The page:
Education for contraceptive use by women after childbirth.

J. E. Hiller, E. Griffith, F. Jenner

Research output: Contribution to journalReview article

25 Citations (Scopus)

Abstract

BACKGROUND: n 1966, the Population Council (a non-profit, non-government organisation which aims to foster reproductive health around the world) sponsored demonstration projects (known as the 'International Postpartum Program') on postpartum family planning, focussing primarily on developing countries and including 25 hospitals in 14 countries (Zatuchni 1970). These projects were based on the assumptions that women are receptive to family planning education in the postpartum period, and that they will not return to health centres for contraception once they have been discharged from hospital. The demonstration projects were declared a success given their ability to reach large numbers of women, and they were expanded to include hospitals in 21 countries (Winikoff et al 1991). Randomised controlled trials were not used to assess the effectiveness of the program. The provision of education on contraceptive use to postpartum mothers has come to be considered a standard component of postnatal care, with up to 84% of women noting that a discussion on contraception took place with a midwife on the postnatal floor (Glasier et al 1996). Although education frequently is provided as an integral component of discharge planning, many women experience this as a perfunctory discussion included as part of a checklist of topics (Glasier et al 1996). Midwifery and obstetric texts routinely refer to the provision of such education as a responsibility in the provision of postpartum care; however, the effectiveness of this intervention is seldom questioned (Keith et al 1980; Semeraro 1996). Questions have been raised about the assumptions that are the basis for such programs, e.g. that postpartum women are motivated to use contraception and that they will not return to a health centre for family planning advice (Winikoff et al 1991). In addition surveys conducted postpartum indicate that women may wish to discuss contraception antenatally and post hospital discharge, preferably in the context of general education about maternal and child health (Ozvaris 1997). OBJECTIVES: Postpartum education on contraceptive use is a routine component of discharge planning in many different countries with a wide variety of health care systems. This education is based on assumptions concerning women's receptivity to contraceptive education during the postpartum period and their presumed lack of access to such education after that time. The objective of this review is to assess the effects of education about contraceptive use to postpartum mothers. SEARCH STRATEGY: We searched the Cochrane Controlled Trials Register, MEDLINE, EMBASE, CINAHL, Psychlit, Popline, citations indexes and reference lists of relevant articles. We contacted subject experts to locate additional research, in addition to the Group's Specialised Register of Controlled Trials. Date of the most recent search: March 2001. SELECTION CRITERIA: Trials using random or quasi-random methods of allocation which evaluated the effectiveness of postpartum education about contraceptive use. DATA COLLECTION AND ANALYSIS: Two independent reviewers abstracted data on trial characteristics and results. MAIN RESULTS: No new trials were identified since this review was updated in 1999. Three trials were identified with 5438 women. These trials were conducted in Lebanon, Peru and Nepal. None of the trials examined all major prespecified endpoints. Postpartum education about contraceptive use influenced short-term use assessed between 40 days and three months post-partum. Women in the intervention groups were less likely to be non-users than women in the comparison groups (Odds Ratio (OR) = 0.47, 95% Confidence Interval (CI) 0.39 to 0.58). This benefit was not apparent following analysis of data from better quality studies (OR = 0.67, 95% CI 0.41 to 1.13). An apparent benefit on contraceptive use at six months post-partum (OR = 0.52, 95% CI 0.37 to 0.74) was not apparent following sensitivity analyses (OR = 0.59, 95% CI 0.33 to 1.06). Data are inadequate to assess the impact on cessation of breast feeding and non-attendance at family planning clinics. Unplanned pregnancies, knowledge about contraception and satisfaction with care were not assessed in any trial. REVIEWER'S CONCLUSIONS: The effectiveness of postpartum education about contraceptive use has not yet been established in randomised controlled trials. Such education may be effective in increasing the short-term use of contraception. However, there are only limited data examining a more-important longer-term effect on the prevention of unplanned pregnancies. Research needs to be undertaken to assess the effectiveness of the minimalist education provided in more developed countries and the variety of programs provided in less developed regions. Such research should examine the content, timing, range and organisation of postpartum education on contraceptive use including lactational amenorrhea, as well as its impact on breast feeding rates.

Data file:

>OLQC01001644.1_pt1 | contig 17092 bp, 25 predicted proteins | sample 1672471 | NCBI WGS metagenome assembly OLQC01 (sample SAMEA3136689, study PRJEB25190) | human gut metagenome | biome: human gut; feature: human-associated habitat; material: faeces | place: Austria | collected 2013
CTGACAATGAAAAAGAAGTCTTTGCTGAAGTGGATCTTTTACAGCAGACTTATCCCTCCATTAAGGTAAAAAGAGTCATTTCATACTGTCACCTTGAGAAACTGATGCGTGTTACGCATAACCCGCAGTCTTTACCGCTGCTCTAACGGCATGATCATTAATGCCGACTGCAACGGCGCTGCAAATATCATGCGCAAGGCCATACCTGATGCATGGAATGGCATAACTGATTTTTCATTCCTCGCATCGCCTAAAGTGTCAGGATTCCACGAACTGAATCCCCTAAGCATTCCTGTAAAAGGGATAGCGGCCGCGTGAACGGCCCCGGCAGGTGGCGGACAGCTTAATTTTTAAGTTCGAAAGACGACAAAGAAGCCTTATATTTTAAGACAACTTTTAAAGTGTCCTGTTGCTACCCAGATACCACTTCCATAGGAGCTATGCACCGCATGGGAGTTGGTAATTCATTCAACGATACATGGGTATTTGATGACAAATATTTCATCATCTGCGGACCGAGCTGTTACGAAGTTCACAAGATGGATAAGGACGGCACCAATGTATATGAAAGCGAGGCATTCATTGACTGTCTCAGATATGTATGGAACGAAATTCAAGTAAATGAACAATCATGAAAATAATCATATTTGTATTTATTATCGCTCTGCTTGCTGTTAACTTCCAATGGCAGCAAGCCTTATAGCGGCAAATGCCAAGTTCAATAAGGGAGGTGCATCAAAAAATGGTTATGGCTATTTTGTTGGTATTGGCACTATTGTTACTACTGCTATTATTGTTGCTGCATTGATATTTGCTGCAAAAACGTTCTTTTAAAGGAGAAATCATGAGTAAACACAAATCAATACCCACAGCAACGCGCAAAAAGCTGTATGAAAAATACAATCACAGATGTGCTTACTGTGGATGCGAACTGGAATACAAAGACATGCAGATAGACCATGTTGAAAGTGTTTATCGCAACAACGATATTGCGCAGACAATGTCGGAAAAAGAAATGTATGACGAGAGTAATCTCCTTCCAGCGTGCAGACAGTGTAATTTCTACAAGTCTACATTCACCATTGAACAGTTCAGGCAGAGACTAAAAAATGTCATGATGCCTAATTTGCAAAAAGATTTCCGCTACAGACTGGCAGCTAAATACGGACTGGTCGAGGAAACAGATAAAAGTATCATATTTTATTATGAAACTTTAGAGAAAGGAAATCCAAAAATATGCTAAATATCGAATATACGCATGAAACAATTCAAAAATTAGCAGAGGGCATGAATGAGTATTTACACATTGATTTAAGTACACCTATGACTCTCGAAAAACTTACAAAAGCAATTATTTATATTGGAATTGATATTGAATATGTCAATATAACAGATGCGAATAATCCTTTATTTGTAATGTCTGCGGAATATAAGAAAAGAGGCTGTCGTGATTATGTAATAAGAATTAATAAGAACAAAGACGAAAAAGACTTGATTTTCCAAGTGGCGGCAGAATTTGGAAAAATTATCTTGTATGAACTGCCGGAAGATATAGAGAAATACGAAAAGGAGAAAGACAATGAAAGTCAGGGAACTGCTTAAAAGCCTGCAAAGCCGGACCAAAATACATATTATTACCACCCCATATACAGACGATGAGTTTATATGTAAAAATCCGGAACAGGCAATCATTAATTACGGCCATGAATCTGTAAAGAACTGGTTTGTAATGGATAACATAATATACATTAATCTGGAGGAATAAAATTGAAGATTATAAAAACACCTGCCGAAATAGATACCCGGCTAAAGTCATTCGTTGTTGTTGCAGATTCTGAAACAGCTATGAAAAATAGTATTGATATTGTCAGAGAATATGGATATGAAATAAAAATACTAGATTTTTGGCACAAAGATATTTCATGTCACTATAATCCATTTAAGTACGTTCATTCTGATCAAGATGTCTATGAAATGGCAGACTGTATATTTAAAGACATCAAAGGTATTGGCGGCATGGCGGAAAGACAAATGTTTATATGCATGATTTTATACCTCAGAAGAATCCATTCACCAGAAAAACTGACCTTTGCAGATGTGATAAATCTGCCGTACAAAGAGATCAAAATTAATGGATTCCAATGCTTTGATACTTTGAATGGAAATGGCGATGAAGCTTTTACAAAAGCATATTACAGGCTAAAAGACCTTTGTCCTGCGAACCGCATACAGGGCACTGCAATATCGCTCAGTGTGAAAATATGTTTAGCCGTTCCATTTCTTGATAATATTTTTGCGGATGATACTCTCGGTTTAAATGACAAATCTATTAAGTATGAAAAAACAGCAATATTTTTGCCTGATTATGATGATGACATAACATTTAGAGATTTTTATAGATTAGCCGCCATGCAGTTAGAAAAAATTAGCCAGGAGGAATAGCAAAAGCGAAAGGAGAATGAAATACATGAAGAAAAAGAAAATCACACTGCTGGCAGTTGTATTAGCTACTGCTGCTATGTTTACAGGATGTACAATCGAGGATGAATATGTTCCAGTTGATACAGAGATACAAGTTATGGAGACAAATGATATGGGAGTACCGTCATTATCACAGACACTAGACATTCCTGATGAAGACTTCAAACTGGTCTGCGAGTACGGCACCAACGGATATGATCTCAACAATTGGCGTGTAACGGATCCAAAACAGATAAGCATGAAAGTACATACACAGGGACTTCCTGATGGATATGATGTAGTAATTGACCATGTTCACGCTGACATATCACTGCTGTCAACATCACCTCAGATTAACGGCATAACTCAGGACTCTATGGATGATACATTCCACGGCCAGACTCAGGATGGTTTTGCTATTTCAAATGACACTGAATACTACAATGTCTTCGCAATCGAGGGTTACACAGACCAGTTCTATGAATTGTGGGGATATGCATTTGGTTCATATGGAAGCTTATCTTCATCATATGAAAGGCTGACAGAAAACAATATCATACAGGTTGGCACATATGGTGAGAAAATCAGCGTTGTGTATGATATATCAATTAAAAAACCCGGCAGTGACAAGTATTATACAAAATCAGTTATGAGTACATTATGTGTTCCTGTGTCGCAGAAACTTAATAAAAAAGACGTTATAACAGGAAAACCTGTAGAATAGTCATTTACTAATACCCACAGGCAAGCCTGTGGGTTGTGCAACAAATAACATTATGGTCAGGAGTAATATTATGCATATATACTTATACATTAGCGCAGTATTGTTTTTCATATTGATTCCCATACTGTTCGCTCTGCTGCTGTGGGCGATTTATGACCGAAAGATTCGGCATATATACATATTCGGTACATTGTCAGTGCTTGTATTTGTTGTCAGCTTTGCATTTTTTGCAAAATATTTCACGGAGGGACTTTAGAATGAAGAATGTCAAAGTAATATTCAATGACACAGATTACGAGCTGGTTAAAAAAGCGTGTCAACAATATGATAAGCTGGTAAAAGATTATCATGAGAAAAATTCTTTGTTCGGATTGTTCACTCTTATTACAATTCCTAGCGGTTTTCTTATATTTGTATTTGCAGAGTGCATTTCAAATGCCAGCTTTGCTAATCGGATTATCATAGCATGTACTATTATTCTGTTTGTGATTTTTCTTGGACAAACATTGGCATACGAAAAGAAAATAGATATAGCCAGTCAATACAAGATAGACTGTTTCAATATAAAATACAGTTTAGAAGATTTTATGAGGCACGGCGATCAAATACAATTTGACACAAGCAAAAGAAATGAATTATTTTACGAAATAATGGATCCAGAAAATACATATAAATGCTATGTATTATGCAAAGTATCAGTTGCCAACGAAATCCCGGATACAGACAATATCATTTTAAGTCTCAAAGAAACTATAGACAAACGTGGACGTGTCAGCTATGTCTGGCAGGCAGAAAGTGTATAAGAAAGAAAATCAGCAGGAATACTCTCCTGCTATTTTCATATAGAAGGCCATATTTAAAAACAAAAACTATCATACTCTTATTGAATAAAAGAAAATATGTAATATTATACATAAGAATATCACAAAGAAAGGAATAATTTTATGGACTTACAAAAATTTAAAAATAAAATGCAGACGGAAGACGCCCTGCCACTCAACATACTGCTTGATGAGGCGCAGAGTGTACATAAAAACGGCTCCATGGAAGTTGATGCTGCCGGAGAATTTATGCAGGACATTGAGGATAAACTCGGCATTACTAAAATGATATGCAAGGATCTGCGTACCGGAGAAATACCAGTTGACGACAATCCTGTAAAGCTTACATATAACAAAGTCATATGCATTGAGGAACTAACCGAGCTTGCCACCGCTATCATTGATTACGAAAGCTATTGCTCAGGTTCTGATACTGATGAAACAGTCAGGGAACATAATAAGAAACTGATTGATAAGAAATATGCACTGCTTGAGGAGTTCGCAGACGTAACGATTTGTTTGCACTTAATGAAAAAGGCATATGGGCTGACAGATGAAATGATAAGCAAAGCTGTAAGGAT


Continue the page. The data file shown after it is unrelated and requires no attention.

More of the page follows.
LanguageEnglish
JournalCochrane database of systematic reviews (Online)
Issue number3
Publication statusPublished - 1 Jan 2002
Externally publishedYes

ASJC Scopus subject areas

  • Pharmacology (medical)

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